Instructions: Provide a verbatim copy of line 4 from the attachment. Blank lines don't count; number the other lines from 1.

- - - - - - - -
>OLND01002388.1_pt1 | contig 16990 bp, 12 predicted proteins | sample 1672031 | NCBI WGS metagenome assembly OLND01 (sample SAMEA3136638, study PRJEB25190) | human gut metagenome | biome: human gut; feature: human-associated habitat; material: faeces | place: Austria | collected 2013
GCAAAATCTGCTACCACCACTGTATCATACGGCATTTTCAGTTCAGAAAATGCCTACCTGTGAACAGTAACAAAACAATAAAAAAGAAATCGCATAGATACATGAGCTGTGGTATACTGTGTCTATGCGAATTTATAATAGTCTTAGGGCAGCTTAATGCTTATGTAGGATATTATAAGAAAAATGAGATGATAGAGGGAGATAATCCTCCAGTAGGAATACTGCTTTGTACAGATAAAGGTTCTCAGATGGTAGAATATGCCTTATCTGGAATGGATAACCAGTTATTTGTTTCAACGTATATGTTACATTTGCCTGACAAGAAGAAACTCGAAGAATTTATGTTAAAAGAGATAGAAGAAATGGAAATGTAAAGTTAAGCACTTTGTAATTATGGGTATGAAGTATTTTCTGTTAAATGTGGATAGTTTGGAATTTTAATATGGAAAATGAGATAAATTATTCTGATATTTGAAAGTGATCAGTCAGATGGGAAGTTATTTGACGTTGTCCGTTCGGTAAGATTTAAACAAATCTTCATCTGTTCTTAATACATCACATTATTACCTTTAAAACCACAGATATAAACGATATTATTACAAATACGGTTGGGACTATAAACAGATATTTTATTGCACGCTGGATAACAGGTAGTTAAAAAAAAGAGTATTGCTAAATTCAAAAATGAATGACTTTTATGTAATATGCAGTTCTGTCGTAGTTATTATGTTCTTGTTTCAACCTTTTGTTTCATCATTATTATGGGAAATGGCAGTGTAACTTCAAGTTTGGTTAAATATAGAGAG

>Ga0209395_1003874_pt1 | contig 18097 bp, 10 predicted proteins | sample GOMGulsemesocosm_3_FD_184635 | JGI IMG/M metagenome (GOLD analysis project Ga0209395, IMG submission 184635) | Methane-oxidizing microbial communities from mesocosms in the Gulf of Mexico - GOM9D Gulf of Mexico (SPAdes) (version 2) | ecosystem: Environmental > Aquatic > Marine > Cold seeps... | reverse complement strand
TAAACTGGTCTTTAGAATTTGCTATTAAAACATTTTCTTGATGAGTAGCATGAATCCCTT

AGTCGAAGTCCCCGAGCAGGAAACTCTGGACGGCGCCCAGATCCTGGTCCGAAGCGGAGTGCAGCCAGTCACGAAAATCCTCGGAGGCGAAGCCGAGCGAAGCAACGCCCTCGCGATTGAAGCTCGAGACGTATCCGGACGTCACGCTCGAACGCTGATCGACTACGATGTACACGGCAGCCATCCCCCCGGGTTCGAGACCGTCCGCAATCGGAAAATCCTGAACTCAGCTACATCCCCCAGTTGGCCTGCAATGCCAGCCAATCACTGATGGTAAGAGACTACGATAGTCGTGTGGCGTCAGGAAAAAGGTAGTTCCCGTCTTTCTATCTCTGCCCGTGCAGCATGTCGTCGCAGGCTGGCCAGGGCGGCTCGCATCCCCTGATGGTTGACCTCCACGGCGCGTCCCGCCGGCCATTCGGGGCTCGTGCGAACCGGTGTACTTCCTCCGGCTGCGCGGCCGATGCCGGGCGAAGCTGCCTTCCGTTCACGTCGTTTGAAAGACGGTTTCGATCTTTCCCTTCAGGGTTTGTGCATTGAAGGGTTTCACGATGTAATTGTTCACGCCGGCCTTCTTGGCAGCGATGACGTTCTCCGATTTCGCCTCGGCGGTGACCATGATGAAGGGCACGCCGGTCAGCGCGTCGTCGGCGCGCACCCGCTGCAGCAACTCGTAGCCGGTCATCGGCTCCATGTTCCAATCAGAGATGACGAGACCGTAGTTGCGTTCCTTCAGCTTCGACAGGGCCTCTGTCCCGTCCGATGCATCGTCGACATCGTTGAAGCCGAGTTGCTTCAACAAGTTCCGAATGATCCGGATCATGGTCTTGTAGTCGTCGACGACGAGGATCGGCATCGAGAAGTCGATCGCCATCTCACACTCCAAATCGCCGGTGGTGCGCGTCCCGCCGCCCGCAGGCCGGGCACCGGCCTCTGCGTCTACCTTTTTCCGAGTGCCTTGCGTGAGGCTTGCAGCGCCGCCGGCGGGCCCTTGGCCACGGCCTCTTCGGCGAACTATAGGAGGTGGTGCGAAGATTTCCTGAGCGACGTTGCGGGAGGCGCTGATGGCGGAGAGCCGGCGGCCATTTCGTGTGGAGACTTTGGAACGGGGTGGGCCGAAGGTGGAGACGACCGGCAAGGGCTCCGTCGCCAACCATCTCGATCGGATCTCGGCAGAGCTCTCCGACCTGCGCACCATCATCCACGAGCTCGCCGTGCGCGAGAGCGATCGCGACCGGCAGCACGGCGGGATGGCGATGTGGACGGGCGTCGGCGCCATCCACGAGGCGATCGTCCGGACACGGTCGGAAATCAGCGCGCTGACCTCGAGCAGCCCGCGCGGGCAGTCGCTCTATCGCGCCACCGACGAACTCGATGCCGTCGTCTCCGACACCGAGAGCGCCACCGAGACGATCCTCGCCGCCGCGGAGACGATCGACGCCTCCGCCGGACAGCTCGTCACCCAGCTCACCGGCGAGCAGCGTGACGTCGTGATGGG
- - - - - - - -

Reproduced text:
TAAACTGGTCTTTAGAATTTGCTATTAAAACATTTTCTTGATGAGTAGCATGAATCCCTT